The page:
T he MTA has called on the Department of Elementary and Secondary Education to carefully monitor health and safety conditions
in all buildings used to educate children in the
Commonwealth — and to keep the public informed
about issues that are found.
“Any building that is used to educate children
needs to be free of health and safety hazards, but
many public schools in our Commonwealth are
filled with significant risks to students and educators
— including unsafe drinking water and poor air
quality,” MTA President Barbara Madeloni and Vice
President Erik J. Champy wrote in a Jan. 25 letter to
Jeff Wulfson, acting commissioner of the DESE.
“Rather than waiting for a student or an educator
to become ill or injured due to the condition of a
building,” they added, “the Department of Elementary
and Secondary Education needs to actively monitor
the quality of our public schools. Where issues are
found, they must be resolved on an urgent basis.”
At the 2017 MTA Annual Meeting of Delegates,
educators overwhelmingly approved a new business
item directing the organization to demand from the
DESE a list of all buildings used to educate students
and the conditions that prevail in each one.
To meet that goal, the association called on the
DESE to assess each school and determine whether
there are health and safety concerns related, among
other areas, to:
U Quality of drinking water, including lead content
U Quality of air in classrooms and other locations
U Presence of asbestos
U Presence of PCBs and other known carcinogens
U Presence of mold
U Presence of radon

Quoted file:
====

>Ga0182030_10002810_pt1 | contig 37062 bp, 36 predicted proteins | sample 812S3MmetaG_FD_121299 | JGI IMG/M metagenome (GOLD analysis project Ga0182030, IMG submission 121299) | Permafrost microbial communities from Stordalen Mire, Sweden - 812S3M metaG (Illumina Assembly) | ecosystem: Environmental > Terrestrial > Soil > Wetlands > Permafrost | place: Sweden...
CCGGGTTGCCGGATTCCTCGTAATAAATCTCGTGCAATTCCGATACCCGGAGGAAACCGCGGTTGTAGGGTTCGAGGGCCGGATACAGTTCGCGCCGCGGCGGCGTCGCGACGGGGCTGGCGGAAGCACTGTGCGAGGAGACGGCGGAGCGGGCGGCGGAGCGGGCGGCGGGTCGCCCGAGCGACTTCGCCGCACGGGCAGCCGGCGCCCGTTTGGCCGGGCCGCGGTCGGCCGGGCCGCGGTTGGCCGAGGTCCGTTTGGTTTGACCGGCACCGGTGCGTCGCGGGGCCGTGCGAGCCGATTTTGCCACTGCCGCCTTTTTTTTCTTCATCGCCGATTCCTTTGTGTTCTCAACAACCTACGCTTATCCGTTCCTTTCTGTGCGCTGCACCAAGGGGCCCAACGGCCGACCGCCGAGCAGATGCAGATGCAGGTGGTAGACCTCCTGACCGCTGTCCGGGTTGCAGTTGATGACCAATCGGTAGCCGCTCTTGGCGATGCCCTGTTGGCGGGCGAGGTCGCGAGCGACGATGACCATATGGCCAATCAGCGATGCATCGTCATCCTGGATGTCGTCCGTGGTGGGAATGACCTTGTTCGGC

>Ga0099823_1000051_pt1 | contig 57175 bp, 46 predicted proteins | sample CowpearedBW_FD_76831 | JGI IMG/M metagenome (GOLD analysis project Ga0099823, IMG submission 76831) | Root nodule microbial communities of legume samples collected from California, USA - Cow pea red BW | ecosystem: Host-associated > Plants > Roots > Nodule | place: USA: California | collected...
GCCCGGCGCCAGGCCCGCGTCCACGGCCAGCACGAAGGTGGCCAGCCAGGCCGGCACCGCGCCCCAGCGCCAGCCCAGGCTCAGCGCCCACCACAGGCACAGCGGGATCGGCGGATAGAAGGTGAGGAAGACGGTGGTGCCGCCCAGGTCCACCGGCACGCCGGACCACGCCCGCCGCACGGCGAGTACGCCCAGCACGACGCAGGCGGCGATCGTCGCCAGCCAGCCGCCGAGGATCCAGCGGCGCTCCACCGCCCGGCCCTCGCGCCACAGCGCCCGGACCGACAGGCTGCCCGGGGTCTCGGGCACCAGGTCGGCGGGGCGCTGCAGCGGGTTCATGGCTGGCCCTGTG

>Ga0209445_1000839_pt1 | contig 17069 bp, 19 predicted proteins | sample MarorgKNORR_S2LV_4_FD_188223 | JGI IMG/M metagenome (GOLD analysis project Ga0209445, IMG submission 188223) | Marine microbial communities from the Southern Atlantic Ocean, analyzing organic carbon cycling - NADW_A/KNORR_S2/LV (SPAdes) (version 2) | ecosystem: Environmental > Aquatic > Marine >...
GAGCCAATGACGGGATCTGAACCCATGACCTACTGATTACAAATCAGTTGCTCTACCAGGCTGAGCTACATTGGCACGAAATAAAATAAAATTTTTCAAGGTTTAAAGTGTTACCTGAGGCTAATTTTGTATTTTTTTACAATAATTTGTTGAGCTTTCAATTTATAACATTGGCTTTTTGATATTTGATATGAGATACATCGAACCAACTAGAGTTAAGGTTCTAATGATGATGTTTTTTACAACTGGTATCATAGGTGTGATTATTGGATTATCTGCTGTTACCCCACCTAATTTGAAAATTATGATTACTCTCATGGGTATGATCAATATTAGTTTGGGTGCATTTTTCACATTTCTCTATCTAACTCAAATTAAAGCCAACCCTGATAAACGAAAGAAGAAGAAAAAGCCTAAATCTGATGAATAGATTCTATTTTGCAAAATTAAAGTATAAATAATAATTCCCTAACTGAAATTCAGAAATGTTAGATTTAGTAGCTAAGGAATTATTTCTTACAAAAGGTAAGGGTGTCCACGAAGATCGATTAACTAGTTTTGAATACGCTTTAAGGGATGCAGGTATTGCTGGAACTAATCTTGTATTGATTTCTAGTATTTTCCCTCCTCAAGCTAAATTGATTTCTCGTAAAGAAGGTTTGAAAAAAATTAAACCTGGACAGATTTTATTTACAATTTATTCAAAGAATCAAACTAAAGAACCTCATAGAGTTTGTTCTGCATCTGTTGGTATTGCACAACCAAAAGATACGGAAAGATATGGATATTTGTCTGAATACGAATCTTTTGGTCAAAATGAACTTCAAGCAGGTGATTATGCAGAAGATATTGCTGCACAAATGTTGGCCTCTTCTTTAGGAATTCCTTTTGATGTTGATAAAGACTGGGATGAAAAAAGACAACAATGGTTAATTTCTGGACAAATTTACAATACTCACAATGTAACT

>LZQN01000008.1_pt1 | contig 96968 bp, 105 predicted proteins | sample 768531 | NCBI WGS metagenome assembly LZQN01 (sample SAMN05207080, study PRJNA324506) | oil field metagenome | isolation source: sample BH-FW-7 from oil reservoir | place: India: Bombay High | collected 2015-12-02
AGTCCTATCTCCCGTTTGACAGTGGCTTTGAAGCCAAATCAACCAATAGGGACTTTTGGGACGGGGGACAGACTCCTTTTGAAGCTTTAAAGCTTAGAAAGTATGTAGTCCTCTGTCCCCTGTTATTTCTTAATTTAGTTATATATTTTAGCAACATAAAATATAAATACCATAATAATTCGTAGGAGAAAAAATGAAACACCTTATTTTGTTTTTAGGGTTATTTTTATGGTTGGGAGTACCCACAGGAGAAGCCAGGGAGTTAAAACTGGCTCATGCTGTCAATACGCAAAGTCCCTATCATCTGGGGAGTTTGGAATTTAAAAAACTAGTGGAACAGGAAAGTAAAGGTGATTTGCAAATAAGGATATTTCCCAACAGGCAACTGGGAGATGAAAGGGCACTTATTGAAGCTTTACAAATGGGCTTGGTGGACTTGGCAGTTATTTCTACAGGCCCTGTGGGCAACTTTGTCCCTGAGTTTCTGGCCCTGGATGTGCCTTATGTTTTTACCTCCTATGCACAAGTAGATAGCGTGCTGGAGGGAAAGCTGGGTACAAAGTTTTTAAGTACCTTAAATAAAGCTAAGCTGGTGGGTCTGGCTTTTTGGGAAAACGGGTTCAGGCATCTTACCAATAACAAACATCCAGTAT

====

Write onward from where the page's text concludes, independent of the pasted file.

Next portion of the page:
U Presence of infestation by rodents or other pests
U Presence of devices to monitor carbon monoxide
U Use of approved cleaning materials and protocols
M adeloni and Champy wrote that once the assessment is completed, the DESE should compile a list accessible to the
public that clearly specifies health and safety
Writing that educators, parents and other
residents have regularly shared their concerns
with the MTA’s Health and Safety Committee,
they pointed out a number of examples of school
buildings posing significant health risks, including
n Officials in the Worcester Public Schools are
closely monitoring the presence of PCBs in schools
built during a time when construction materials
contained that carcinogen.
n The state Department of Environmental
Protection found unsafe levels of lead in drinking
water in over half of the 1,000-plus schools tested.
n Kindergarten students in Douglas fell ill
and were taken to a nearby hospital because of
undetected carbon monoxide exposure when a
furnace failed in the municipal building that housed
“The 110,000 members of the Massachusetts
Teachers Association believe that there are no
compromises or shortcuts when it comes to
addressing environmental hazards in school
buildings,” Madeloni and Champy wrote. “No one
attending a public school or working in one should
have to worry about becoming ill or injured because
They concluded, “Preparing a comprehensive
list should be a first step toward urgent action on
the DESE’s part to ensure that every Massachusetts
student has a healthy and safe place to learn. We call
on you to take that step without delay.”
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